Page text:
One could argue that Templater's weak point is PDF output. Because you can't natively convert to PDF without having full blown display engine with its own set of features, we don't even consider adding PDF conversion as its core feature.
Naturally, our users often require PDF output, so we need to convert populated templates to PDF somehow.
This is a story on how we finally settled on method for PDF conversion.
- Word automation -
our app was running on Windows, so our first choice was to use Word API
since there was Word installed and Word is a reference on how Word document should
look, even in PDF.
Being aware of Office Automation problems
we were prepared to try next method soon, but still wanted to check it out for ourselves. We ended up with conclusion that you can't create instance of word running in IIS service as non-privileged user. Moving along.
- PDF printers - PDF printers are useless without application that knows how to process Word document. This means, that without Word or some other office suite that groks docx, they can't do anything useful with document. Nothing to see here.
- Third party libraries - there are free, reasonably priced and expensive ones which offer PDF conversion. Every one we tried (even the expensive ones) failed to convert docx to PDF without major differences for non-trivial documents. Most can convert basic styles, some are even pretty good, but our users were annoyed that PDF "we" produced didn't look as they prepared it. Onto the next one.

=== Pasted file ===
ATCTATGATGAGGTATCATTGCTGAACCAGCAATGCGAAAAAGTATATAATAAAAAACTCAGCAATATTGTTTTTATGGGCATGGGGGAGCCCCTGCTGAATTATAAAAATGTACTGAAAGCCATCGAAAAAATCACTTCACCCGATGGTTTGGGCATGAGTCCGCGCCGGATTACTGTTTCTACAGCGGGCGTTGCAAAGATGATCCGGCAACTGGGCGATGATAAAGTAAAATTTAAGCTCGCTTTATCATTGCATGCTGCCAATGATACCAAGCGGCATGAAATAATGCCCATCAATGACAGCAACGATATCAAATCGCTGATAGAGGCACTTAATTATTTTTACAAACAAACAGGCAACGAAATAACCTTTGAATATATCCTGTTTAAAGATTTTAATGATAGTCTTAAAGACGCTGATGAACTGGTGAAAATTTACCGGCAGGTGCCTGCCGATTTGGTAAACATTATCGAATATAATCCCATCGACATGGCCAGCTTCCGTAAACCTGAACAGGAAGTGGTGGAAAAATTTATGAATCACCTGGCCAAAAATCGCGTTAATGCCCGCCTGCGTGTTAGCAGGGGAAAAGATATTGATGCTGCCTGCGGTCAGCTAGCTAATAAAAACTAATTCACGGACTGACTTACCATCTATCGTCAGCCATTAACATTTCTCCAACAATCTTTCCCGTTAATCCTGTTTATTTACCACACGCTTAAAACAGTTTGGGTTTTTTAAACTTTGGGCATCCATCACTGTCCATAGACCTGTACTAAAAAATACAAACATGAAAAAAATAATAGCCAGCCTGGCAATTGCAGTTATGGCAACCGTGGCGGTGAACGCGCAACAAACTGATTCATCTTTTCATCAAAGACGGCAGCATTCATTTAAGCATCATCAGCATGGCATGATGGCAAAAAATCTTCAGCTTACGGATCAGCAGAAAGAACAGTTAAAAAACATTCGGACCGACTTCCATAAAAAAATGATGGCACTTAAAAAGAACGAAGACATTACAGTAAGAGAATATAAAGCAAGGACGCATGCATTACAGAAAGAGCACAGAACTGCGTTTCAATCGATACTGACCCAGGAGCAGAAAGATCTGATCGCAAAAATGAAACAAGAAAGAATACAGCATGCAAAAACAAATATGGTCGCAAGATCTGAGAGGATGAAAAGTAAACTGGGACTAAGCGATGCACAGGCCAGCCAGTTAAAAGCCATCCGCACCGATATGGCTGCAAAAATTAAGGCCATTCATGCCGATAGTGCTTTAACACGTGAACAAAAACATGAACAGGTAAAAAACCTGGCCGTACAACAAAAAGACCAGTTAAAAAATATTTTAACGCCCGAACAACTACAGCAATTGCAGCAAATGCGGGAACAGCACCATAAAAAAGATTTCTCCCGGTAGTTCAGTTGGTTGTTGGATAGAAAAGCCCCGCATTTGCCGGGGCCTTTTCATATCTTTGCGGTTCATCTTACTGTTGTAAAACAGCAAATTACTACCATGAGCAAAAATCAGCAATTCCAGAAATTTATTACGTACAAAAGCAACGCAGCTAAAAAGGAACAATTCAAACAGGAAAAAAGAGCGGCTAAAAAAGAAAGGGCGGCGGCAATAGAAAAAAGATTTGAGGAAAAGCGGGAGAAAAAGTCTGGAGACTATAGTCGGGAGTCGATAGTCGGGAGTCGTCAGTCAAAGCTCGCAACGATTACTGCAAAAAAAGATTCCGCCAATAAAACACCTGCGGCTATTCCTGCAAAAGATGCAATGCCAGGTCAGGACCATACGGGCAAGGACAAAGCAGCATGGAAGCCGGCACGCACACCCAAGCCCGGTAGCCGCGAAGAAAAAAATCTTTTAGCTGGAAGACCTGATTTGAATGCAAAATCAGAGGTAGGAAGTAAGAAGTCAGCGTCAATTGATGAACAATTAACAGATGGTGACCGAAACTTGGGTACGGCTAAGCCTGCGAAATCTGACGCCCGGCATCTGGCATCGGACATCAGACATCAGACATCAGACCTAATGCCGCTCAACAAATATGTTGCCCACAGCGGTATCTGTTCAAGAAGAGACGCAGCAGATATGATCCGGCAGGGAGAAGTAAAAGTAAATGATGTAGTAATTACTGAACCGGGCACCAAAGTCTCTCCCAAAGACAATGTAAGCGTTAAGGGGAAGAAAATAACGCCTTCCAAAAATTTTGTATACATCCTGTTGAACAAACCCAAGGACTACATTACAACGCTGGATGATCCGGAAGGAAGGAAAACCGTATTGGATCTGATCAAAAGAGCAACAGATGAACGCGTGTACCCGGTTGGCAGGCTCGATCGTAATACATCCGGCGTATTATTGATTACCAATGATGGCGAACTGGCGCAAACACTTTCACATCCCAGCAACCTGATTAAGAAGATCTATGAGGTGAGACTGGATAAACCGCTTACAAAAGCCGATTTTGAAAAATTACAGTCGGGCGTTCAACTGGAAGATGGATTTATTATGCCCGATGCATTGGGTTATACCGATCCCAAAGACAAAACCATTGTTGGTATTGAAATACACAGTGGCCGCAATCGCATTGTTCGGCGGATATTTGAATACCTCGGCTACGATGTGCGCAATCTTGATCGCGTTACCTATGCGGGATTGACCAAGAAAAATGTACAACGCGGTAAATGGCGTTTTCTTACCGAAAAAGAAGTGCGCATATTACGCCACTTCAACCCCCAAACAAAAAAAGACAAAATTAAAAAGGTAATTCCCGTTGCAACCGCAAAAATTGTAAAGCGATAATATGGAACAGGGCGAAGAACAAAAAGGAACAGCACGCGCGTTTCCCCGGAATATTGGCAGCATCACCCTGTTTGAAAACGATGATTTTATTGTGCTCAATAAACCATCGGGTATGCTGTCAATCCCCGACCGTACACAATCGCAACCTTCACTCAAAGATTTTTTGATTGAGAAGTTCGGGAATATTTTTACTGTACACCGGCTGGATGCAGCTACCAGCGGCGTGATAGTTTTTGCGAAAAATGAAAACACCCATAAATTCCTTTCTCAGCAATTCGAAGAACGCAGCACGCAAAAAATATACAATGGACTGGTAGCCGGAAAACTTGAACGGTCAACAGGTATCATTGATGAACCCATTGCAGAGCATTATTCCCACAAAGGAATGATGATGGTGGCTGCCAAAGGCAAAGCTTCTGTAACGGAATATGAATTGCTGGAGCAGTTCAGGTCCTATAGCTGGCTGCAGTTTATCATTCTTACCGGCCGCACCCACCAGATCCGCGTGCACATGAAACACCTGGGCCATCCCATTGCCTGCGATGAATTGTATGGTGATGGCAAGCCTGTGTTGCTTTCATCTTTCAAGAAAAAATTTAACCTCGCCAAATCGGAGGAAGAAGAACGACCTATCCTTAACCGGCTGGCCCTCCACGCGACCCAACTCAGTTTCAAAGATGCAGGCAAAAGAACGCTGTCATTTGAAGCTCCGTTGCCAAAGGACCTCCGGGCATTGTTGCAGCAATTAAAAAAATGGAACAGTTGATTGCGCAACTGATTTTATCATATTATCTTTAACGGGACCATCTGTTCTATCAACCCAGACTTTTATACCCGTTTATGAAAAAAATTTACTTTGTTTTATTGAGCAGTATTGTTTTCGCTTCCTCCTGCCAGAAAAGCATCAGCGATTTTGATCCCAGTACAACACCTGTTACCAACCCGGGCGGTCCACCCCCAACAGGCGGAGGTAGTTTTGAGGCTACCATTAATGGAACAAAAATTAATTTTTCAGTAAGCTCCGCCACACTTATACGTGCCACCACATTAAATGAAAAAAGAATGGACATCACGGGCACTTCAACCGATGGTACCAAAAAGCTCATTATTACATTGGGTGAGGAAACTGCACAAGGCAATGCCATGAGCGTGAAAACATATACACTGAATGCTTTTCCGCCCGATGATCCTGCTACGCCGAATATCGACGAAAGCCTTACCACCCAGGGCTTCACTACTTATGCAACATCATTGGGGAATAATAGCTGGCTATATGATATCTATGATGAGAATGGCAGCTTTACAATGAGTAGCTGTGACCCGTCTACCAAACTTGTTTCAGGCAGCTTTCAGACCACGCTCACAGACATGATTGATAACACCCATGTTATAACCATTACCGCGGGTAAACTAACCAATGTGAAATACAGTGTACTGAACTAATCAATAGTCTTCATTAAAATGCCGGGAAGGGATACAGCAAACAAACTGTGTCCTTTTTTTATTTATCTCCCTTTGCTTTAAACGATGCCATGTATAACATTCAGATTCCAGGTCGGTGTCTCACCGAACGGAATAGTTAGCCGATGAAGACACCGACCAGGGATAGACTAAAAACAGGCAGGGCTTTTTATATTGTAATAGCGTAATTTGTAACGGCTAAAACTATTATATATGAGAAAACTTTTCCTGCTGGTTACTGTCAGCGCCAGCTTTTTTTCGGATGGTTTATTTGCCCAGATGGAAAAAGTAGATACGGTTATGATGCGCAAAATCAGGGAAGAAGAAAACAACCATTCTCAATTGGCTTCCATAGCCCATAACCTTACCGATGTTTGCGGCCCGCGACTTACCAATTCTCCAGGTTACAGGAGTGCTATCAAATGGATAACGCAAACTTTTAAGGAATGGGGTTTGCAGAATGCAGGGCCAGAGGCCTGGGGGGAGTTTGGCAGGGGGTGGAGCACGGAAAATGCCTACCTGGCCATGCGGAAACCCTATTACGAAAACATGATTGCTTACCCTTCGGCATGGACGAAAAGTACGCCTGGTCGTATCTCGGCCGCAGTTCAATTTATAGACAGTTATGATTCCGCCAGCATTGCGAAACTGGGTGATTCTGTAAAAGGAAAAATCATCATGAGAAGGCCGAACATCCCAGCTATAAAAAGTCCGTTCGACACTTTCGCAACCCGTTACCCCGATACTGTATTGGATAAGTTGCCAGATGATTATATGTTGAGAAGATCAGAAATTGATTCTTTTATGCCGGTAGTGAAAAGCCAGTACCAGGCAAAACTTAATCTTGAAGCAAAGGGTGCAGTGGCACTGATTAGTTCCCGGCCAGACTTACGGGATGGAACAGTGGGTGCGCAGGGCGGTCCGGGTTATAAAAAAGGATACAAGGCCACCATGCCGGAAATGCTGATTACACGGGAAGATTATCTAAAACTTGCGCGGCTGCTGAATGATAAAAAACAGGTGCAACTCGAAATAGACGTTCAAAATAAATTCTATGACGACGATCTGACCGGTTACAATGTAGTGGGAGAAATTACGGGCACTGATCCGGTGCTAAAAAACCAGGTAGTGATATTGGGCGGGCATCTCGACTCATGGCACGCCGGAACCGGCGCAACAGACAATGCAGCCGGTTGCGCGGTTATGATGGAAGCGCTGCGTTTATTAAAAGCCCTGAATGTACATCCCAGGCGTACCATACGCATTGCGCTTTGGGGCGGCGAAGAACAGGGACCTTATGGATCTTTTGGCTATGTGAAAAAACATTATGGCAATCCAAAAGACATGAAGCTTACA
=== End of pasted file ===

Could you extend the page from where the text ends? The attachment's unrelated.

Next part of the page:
- OpenOffice.org - having failed to convert to "pixel perfect" PDF even with third party libraries we turned to OpenOffice/LibreOffice path. Our trust in OpenOffice more that in expensive third party libraries were well justified. It did a pretty good job of converting. Unfortunately, templates soon became even more complicated and we had to look for another solution
- LibreOffice - Fortunately, LibreOffice was in active development while OpenOffice stagnated, so when we tried our most complicated document it was converted as expected. But LibreOffice was only part of the story.
We built a small .NET wrapper around UNO component for conversion and used that. But we wanted to use Linux for PDF conversion since most of our systems are running on Linux. While we could write those few lines of code around UNO ourselves, we’ve used JodConverter which already does that. But our troubles were only starting...
JodConverter 2 doesn’t have automated method of starting LibreOffice in headless mode. So we upgraded to JodConverter 3. Interestingly, JodConverter has downgraded its conversion API from byte to File. While annoying that’s something we can live with currently.
What was causing us headaches was that LibreOffice didn’t create PDF as expected when run in headless mode. So we investigated a little and concluded that GUI loaded some LibreOffice fonts which were not available in headless mode. Quick installation of mscorefonts fixed the problem.
Small Lift app that returns PDF is available in same repository.
- Users prepare templates in Word.
- Templater populates docx with data.
- Lift listens for HTTP requests and uses JodConverter to return PDF using LibreOffice in headless mode.
- Word automation - our app was running on Windows, so our first choice was to use Word API since there was Word installed and Word is a reference on how Word document should look, even in PDF. Being aware of Office Automation problems